J35, the orca that’s carrying the decaying corpse of her calf, is still doing so more than two weeks later. The calf, which died 30 minutes after being born on July 24, is – as of August 8 – still being balanced and pushed through the waters off the coast of Washington state, per CBC News. Every time it slips away, she dives down and picks it up again.
It’s all rather grim stuff, for more reasons that you may think. At the surface, it’s easy to empathize: This orca is almost certainly grieving, probably because she is refusing to accept the death of her newborn. This is a feature observed not just in a plethora of toothed cetacean species, but throughout the animal kingdom.
As noted by Earther, however, there’s a deeper story to all this. It’s unclear what killed the calf, and scientists intend to retrieve it once the mother lets go to find out. Nevertheless, it’s likely that this extended family of orcas – the Southern Resident killer whales, who make offshore British Columbia and Washington their home – is suffering from nutritional depletion.
These orcas rely on the presence of Chinook salmon, and, according to the National Oceanic and Atmospheric Administration (NOAA), two species are listed as endangered under the Endangered Species Act, while seven others are listed as threatened. Said threats include habitat degradation and loss, commercial and recreational overfishing, and everyone’s favorite Big Bad, climate change.
Those problems don’t look like they’re going away anytime soon, which means that the J pod population of orcas don’t exactly have a bright future ahead of them.
A good, sustainable population number for these whales is around 300, but there are currently only 75. Pregnancies in this group are failing at an increasing rate, and there hasn’t been a successful birth in three years.
The funereal procession itself certainly takes a lot of additional energy, and experts are already worried about the state of her physical and mental health. Deborah Giles, research scientist for University of Washington Center for Conservation Biology and the research director of Wild Orca, told The Seattle Times: “She is a 20-year-old breeding-age female and we need her.”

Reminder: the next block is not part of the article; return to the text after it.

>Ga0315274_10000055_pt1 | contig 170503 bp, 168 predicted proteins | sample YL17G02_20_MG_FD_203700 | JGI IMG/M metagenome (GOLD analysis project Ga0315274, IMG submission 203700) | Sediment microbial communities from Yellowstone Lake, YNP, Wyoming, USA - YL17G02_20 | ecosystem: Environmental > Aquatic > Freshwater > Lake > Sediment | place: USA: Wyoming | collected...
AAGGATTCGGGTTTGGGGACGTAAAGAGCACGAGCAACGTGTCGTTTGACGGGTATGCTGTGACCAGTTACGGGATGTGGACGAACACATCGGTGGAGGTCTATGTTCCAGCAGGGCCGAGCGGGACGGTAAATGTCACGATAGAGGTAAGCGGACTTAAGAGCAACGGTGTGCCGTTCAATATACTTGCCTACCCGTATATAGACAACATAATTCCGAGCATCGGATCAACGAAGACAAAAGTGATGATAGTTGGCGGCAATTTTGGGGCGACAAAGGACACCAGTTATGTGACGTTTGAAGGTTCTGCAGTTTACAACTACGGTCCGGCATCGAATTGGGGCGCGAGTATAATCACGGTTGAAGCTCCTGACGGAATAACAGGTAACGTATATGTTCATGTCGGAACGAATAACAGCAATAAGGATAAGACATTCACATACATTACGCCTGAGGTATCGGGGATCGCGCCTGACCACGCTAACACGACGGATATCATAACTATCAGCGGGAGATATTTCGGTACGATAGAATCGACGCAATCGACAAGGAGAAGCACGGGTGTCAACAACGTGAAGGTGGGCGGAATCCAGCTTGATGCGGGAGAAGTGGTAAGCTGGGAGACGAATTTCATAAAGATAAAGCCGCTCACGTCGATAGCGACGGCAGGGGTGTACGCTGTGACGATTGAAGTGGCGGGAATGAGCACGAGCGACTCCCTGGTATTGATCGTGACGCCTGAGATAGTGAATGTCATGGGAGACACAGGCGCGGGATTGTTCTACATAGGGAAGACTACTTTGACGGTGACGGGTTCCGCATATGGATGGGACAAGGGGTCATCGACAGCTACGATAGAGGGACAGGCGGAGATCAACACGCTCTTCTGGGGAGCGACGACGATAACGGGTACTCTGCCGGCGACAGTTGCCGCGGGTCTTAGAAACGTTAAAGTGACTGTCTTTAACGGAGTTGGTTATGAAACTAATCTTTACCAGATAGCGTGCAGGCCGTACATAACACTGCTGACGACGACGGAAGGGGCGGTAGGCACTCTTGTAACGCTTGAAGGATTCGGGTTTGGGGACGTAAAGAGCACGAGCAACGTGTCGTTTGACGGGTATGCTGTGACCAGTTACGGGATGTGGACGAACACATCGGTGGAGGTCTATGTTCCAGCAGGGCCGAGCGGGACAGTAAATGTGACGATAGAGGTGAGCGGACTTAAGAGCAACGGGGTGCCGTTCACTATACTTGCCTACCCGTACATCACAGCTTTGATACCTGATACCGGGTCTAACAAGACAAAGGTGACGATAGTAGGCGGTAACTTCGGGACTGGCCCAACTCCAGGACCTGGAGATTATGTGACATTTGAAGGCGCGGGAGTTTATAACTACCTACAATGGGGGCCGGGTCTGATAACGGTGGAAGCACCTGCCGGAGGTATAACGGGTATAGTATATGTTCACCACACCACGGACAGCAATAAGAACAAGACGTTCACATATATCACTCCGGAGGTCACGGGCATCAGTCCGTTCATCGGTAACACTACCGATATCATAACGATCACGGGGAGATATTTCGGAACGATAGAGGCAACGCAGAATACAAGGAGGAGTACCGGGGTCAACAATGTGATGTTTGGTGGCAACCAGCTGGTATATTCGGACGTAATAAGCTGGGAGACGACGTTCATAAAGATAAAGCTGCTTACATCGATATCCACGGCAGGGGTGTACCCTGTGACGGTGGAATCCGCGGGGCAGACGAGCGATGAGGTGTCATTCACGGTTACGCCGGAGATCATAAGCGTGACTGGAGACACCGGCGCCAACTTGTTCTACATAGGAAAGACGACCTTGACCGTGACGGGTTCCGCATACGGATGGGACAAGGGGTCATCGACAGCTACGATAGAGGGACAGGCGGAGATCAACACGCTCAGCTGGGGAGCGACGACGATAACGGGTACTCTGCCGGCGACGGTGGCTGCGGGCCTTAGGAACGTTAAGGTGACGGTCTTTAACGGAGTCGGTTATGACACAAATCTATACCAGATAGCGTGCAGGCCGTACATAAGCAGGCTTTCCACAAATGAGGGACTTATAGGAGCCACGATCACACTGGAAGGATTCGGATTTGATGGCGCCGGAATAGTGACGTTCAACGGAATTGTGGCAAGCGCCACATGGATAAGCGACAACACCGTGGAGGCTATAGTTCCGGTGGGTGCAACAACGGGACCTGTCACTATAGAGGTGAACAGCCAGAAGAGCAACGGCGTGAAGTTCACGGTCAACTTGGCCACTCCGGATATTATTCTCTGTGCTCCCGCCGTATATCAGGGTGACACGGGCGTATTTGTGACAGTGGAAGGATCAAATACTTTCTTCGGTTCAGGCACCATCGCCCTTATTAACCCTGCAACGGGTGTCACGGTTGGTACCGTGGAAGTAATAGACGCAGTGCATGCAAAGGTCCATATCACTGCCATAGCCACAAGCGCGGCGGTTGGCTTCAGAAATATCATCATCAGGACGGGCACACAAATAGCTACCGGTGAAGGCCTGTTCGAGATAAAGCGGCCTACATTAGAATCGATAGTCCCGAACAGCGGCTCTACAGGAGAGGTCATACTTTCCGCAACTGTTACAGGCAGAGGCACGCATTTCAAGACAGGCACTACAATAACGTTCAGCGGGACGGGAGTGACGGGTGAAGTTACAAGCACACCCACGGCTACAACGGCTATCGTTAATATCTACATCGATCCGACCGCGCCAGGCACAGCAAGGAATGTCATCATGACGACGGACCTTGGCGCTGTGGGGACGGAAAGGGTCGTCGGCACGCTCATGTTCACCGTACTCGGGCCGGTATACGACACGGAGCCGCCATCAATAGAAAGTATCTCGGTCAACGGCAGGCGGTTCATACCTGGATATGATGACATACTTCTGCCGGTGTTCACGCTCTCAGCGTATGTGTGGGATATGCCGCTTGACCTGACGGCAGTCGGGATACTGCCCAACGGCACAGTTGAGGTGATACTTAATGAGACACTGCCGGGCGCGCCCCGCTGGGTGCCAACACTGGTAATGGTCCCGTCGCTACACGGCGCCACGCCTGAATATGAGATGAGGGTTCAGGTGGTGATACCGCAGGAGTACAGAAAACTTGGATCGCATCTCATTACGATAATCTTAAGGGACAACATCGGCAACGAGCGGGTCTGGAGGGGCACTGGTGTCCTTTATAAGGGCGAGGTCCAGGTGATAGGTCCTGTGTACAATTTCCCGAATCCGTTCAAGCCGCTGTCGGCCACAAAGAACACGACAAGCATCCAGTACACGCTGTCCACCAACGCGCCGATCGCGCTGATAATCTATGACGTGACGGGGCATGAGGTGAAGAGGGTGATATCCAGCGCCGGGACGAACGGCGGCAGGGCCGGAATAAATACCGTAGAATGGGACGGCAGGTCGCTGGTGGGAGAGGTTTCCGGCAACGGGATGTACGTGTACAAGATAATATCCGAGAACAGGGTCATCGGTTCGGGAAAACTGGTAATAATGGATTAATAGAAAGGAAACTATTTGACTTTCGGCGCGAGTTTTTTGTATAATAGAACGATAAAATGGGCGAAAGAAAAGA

The Committee on the Status of Endangered Wildlife in Canada (COSEWIC) lists the southern population as “endangered”, stressing that a “variety of anthropogenic threats” including environmental contamination, the reduction in quality and quantity of prey, and physical and acoustic disturbances are proving particularly problematic. All “have the potential to prevent recovery or to cause further declines.”
Another young orca, J50, is in bad shape, with its emaciated skull also pointing towards a lack of food. She’s currently being closely monitored by NOAA; although we’re all focused on the plight of J35, J50 appears to be the primary focus of conservationists at present. Unfortunately, she’s ultimately likely to perish.
J35’s story is sad, but it’s a microcosm of an accelerating, large-scale disaster – but it’s not an entirely hopeless situation.
As explained by NOAA, there are certain things people that live in the area can do. If you wish to help preserve the salmon’s habitat, then make sure you conserve both water and electricity, cut down on your pesticide and fertilizer use if they are at risk of running off into waterways, and make sure to keep boats away from the pod.
You can even volunteer with local groups to remove invasive species and clean up litter if you have the time – and, as ever, spread the word. When people are armed with the correct information, it’ll reduce the likelihood of scientists seeing the likes of this awful procession in the future.